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BOX FRESH (some text hidden)
By Jonathan Crouch
Porsche's redoubtable 718 Boxster roadster is as good as ever. Jonathan Crouch drives it.
Ten Second Reviewword count: 39
The Porsche Boxster has long been the benchmark in the sports roadster sector - and still is in this latest turbocharged '718 Boxster' guise. It's more powerful, more efficient, sharper to drive and better looking. What's not to like?
Backgroundword count: 179
How do you begin to design an even better Porsche Boxster? Think about the restrictions placed upon you, were you to be tasked with the job. It would need to be better to drive than any of its key rivals, yet it would also need to wriggle into a price bracket that slotted it between sports roadsters and the latest Porsche 911 models. It would need to appeal to the German intent on thrashing it around the Nurburgring, the Floridian retiree with a golf bag in the boot and those inching through the Beijing rush hour. As with any successor model, it would need to pull off the trick of being better built but lighter, quicker yet more economical and offering more equipment while issuing fewer tailpipe emissions. That's one heck of a balancing trick. Thing is, Porsche looks as if it has pulled it off with this 718 Boxster model. The '718' reference in the name refers not to the engine but a series of classic Porsche mid-engined models that won numerous races in the 1950s and '60s.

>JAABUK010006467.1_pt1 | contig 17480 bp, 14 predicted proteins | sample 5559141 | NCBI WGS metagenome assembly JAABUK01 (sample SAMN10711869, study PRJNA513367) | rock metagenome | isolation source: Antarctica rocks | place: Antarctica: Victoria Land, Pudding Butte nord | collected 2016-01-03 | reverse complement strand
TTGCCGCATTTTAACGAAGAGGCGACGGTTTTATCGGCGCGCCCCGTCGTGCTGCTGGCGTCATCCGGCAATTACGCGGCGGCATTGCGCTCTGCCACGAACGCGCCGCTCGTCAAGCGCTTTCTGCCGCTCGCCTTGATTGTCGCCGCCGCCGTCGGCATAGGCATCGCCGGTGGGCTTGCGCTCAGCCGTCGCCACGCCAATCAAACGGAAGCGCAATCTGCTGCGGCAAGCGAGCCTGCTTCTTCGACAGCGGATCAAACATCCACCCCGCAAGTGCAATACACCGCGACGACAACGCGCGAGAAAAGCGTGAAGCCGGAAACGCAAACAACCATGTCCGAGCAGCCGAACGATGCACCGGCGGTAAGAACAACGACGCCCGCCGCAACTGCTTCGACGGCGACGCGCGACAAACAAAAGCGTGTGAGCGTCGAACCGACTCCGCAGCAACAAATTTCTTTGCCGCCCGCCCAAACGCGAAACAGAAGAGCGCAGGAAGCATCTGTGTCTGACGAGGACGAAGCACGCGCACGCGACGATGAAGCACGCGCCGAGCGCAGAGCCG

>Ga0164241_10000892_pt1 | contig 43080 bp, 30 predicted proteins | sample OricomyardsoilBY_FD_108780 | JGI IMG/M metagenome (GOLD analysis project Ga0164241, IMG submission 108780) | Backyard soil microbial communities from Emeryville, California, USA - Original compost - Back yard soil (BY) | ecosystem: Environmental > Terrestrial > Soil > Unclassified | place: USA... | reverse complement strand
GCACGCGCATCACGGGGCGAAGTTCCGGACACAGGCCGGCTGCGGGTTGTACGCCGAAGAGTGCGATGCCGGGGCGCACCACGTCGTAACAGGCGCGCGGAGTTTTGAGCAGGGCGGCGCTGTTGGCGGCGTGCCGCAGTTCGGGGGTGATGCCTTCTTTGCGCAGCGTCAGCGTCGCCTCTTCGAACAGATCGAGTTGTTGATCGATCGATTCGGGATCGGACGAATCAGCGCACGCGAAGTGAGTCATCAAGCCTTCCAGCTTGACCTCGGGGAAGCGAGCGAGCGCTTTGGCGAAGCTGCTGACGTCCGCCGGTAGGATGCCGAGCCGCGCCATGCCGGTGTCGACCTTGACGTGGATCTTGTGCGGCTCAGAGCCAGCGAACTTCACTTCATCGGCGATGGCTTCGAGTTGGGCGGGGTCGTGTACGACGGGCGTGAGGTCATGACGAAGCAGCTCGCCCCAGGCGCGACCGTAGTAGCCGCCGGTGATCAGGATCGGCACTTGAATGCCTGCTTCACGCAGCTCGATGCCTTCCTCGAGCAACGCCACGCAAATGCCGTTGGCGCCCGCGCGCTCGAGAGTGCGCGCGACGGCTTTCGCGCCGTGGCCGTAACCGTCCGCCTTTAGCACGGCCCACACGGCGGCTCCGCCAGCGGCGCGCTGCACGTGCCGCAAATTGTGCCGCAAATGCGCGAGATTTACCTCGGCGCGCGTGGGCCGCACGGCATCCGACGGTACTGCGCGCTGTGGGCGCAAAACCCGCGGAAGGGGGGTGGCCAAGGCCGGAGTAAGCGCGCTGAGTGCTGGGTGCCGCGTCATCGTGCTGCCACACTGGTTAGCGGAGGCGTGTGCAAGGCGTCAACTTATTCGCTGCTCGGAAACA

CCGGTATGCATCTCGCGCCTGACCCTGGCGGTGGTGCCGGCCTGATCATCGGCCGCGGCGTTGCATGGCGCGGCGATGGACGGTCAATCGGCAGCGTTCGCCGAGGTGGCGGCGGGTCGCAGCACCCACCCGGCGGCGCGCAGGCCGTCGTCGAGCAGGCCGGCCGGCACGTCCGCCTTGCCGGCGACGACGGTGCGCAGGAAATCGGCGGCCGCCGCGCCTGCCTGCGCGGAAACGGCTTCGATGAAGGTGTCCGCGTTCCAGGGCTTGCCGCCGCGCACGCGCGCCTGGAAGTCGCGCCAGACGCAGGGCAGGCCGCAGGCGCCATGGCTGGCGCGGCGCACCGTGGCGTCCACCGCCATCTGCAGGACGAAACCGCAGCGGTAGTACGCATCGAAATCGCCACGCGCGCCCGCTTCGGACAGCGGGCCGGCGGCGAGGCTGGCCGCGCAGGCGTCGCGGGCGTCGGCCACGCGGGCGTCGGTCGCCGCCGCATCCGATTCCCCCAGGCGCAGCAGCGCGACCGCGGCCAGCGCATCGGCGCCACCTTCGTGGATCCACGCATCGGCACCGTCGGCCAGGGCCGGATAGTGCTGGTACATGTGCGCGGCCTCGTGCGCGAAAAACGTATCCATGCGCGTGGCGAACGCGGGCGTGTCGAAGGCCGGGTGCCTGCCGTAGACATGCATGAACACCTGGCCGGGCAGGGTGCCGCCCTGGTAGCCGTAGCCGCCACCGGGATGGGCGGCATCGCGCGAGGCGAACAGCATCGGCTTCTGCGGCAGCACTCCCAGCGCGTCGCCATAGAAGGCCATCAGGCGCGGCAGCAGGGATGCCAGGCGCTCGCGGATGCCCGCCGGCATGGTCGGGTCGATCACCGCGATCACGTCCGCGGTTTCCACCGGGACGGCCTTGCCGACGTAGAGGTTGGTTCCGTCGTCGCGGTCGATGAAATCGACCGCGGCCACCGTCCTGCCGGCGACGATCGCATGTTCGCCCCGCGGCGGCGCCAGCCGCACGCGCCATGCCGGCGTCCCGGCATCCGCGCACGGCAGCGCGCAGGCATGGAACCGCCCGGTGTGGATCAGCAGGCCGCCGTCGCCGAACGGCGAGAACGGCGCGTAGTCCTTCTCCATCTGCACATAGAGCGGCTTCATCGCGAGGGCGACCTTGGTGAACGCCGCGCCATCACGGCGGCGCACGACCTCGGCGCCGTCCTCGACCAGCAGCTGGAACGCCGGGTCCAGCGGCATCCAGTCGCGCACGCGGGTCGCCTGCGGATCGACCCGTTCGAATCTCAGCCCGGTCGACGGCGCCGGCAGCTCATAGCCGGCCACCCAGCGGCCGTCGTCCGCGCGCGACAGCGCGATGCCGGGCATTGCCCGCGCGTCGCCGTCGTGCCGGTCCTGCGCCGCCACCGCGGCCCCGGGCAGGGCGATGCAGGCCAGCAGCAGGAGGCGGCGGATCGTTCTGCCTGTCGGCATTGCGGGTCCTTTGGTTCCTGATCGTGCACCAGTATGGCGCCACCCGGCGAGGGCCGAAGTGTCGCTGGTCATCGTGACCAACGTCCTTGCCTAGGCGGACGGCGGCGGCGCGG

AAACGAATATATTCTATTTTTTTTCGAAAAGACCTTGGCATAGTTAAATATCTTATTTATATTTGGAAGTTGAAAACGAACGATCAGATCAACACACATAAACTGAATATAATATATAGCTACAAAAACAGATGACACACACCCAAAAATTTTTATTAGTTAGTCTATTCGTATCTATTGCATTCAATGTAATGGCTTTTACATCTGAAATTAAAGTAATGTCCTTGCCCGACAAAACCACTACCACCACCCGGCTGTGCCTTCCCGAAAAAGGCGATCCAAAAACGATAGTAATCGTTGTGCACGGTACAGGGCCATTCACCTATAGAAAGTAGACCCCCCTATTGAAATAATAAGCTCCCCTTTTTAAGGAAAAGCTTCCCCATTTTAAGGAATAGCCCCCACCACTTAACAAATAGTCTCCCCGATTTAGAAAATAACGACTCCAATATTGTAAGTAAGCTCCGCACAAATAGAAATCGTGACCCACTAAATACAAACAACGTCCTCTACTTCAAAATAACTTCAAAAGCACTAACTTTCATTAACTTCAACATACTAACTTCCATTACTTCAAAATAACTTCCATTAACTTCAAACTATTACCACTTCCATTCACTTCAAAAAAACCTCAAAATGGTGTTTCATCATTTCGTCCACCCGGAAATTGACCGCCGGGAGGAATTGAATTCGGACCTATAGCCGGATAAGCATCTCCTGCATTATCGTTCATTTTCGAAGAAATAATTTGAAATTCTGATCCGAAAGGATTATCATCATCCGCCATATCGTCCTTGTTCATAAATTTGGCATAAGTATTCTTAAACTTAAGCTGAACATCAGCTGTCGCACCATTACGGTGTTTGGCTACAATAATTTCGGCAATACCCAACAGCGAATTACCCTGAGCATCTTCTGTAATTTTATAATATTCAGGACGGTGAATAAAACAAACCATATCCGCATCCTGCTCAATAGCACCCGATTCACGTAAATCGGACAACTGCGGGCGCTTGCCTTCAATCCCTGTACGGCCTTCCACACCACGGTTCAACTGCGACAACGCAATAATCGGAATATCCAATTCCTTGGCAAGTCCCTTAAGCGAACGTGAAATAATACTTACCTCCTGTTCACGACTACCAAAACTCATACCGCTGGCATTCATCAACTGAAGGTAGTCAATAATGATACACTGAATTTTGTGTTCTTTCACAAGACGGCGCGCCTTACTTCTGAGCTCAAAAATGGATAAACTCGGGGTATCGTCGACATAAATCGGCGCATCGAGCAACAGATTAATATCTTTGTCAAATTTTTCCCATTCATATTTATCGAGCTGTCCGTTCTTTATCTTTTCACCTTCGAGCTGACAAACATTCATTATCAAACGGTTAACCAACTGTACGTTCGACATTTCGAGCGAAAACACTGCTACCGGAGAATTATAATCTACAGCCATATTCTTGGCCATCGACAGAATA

Driving Experienceword count: 277
The Porsche Boxster's reputation as a driver's car has been burnished with each successive generation and this improved third generation variant appears to offer a useful step forward in this '718' form. Much has changed on the engine front. The entry level unit has been downsized to a 2.0-litre unit, but thanks to the addition of turbocharging, the good news is that it generates 35PS more than the old 2.7-litre lump, managing a hearty 300PS, which is much more than the original Boxster S. This same 300PS engine is also offered in the more driver-focused Boxster T variant. The '718 Boxster S' offers a 2.5-litre capacity (down from 3.4) but the powerplant is good for 350PS (up from 315PS). The Boxster GTS 4.0 has a 400PS version of the brand's 4.0-litre six cylinder powerplant. And the top 718 Spyder uses the same 4.0-litre V6 with 420PS. Across the range, a six-speed manual is fitted as standard, although the optional seven-speed PDK double clutch gearbox is sure to be popular. This gets revised software for quicker and smoother shifts. With the optional PDK gearbox, the '718 Boxster' will hit 62mph in a claimed 4.7s, with the '718 Boxster S' managing to knock over the benchmark sprint in just 4.2s. Handling-wise, the re-tuned chassis enhances cornering performance and the electro-mechanical power steering system is configured to be 10% more direct. 'Porsche Active Suspension Management' is an option and 'S' buyers can specify an even more focused 'Sport Chassis'. Plus there's the usual 'Sport Chrono Package' option with its various selectable driving mode settings that now include a 'Sport Response' button for brief extra engine responsiveness when you need it.
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